A purchase order (PO) is a commercial document issued by a buyer to a seller, indicating the type, quantities and agreed prices for products or services that the seller will provide to the buyer. Sending a PO to a supplier constitutes a legal offer to buy products or services. Acceptance of a PO by a seller usually forms a once-off contract between the buyer and seller and no contract exists until the PO is accepted. This document represents the buyer’s intent to purchase specific quantities of product at specified prices. In the event of non-payment, the seller can use the PO as a legal document in a court of law to demonstrate the buyer’s intent and to facilitate collection efforts. Companies usually request POs when doing business with other companies for orders of significant size, as the PO reduces the risks involved. A purchase order usually contains: PO number, shipping date, billing address, shipping address, requested terms, and a list of products with quantities and prices.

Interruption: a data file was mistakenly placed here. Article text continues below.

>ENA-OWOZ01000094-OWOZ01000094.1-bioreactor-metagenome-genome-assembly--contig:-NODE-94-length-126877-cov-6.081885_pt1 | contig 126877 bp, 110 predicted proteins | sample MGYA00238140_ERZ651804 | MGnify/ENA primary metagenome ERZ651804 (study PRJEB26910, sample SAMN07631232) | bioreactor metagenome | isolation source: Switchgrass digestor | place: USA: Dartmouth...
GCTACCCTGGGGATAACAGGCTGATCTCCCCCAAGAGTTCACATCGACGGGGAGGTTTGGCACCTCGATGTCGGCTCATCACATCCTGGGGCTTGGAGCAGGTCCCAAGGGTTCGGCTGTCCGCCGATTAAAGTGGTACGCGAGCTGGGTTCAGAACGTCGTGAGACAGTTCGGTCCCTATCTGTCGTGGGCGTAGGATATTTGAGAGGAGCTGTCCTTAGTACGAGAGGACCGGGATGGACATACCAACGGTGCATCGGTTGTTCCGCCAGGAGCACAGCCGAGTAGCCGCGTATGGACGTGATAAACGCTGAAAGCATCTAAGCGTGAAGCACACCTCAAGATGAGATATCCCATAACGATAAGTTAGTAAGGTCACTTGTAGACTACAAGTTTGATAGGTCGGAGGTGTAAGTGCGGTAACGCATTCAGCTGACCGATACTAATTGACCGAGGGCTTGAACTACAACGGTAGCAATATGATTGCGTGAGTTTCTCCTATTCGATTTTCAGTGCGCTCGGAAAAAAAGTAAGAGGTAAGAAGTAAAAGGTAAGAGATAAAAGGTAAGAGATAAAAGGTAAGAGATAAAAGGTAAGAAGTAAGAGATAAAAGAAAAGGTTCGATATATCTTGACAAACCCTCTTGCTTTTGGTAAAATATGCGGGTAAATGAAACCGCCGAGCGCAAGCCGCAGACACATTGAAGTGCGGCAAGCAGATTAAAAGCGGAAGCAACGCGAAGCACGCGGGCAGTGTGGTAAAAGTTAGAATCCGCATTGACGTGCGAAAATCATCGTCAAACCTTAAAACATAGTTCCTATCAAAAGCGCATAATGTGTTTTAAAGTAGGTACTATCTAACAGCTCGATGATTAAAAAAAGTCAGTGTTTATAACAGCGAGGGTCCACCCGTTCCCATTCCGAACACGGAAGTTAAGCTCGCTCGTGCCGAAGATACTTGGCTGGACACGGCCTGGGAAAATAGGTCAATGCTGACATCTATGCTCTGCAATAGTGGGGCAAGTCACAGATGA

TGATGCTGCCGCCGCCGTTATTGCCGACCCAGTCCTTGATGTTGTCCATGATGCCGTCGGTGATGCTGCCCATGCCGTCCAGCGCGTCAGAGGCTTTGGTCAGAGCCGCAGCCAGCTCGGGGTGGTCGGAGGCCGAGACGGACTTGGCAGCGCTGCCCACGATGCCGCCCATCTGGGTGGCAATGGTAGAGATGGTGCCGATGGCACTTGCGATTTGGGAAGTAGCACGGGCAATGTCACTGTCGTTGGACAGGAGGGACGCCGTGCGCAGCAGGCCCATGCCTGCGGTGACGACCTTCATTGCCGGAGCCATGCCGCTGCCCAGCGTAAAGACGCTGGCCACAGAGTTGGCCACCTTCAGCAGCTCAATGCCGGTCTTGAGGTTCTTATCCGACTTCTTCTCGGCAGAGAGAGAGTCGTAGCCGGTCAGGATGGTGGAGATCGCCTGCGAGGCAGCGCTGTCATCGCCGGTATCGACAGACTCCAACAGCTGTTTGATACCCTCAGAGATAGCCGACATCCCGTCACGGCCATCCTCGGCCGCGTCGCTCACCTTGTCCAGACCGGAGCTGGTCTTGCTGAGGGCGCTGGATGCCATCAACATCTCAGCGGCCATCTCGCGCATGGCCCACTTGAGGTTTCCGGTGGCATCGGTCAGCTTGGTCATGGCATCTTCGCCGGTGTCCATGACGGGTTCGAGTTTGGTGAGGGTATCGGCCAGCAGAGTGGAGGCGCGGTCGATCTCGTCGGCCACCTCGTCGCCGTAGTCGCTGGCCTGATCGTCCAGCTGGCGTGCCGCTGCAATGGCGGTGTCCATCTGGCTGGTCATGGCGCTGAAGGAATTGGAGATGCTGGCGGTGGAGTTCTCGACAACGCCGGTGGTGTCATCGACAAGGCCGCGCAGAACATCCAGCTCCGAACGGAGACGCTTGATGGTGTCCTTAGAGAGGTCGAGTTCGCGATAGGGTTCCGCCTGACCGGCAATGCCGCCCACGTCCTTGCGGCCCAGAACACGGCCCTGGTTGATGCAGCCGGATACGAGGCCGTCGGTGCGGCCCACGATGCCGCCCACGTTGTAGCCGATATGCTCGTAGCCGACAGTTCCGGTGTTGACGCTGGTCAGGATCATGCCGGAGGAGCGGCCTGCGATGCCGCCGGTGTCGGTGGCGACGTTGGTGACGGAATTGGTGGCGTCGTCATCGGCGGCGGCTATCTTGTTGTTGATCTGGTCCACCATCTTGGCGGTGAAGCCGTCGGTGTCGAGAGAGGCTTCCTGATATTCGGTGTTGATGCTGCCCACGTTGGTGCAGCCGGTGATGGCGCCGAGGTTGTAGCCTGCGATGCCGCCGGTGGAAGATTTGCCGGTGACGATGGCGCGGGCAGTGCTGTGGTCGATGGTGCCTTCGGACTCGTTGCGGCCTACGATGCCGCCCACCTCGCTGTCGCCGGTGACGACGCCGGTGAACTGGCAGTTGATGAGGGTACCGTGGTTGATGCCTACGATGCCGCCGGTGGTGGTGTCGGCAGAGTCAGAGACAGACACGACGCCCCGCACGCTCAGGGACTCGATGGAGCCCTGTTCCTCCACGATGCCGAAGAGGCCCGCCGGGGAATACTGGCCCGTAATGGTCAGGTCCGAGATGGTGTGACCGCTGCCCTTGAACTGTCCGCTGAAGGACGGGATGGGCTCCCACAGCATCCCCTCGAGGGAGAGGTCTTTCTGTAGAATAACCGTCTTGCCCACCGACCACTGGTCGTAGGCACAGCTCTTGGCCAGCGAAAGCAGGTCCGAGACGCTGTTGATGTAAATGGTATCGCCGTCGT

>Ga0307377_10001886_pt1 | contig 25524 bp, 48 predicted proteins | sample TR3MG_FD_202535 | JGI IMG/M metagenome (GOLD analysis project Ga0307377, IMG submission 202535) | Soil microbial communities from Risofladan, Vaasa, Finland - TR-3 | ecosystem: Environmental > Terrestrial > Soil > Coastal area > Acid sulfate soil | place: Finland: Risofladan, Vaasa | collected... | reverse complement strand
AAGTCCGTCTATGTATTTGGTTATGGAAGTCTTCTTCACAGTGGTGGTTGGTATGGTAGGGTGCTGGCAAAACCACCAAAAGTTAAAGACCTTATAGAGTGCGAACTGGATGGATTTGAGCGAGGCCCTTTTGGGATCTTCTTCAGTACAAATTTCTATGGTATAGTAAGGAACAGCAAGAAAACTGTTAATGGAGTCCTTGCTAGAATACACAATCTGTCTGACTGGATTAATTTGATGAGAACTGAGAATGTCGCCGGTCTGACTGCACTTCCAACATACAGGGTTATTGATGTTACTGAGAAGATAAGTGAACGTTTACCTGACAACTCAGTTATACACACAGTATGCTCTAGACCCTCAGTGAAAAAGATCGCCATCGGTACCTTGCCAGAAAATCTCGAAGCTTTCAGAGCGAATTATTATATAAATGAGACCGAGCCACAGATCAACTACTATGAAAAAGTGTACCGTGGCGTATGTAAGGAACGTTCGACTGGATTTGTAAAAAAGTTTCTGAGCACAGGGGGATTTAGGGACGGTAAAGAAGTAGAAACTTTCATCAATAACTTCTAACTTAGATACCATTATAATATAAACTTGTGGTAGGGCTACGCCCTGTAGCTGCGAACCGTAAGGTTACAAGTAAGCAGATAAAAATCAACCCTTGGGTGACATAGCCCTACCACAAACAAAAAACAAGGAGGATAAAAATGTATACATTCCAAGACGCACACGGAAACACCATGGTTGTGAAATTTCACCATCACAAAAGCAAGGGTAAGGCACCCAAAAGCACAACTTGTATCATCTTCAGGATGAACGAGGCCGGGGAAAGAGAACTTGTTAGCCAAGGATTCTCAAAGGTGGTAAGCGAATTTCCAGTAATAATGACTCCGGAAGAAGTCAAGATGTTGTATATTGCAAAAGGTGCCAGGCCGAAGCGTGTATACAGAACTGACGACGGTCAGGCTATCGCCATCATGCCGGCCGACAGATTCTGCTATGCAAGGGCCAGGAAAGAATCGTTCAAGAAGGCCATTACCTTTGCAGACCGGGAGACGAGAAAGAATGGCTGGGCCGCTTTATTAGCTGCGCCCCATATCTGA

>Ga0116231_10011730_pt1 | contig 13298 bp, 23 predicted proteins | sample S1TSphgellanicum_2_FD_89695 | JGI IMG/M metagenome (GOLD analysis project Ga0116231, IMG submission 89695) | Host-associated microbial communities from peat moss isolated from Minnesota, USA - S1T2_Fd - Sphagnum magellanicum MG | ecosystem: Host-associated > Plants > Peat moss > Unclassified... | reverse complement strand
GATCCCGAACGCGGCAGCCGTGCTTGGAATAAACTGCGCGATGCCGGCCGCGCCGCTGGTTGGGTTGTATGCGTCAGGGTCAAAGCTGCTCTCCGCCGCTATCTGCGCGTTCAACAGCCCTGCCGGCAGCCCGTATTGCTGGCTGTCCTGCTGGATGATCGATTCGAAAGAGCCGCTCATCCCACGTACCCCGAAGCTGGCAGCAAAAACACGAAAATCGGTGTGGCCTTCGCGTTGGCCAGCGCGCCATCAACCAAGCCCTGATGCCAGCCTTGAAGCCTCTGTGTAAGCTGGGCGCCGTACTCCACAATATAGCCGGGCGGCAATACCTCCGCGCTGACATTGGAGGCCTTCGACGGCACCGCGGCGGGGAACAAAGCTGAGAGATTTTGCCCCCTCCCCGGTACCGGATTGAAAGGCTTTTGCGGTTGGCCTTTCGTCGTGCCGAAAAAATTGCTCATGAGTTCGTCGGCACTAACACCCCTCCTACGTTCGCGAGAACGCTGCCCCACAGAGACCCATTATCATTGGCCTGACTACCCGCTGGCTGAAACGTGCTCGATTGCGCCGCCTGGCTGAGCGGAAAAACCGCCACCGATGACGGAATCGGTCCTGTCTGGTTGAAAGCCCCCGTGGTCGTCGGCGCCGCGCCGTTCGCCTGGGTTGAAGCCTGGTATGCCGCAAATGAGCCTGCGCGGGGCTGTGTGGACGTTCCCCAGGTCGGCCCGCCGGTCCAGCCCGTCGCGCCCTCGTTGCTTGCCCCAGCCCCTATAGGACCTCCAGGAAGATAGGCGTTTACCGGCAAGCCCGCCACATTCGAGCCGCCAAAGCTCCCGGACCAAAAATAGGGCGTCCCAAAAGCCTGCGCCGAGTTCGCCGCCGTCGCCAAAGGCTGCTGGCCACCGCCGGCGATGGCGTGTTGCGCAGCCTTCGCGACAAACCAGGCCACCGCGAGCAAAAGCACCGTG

There are at least three types of purchase orders – single-use, blanket, and electronic.
One class of purchase orders is the single-use purchase orders used by retailers. The purpose of a single-use purchase order is to keep track of a single order from a supplier until all items have been received from that order. Once all items have been received, that purchase order number can no longer be used.
Blanket purchase orders are typically used by organizations to keep track of money that was spent for a particular department or for a specific project (such as IT equipment upgrade). Another general use of the blanket purchase order is to limit spending during a specific timeframe or for a specific project.
Many companies (and organizations) now use electronic purchase orders following specific B2B standards, such as, ANSI, EDIFACT or RosettaNet.
- Dobler, Donald W; Burt, David N (1996).Purchasing and Supply Management, Text and Cases, Sixth Edition, p70, Singapore: McGraw-Hill.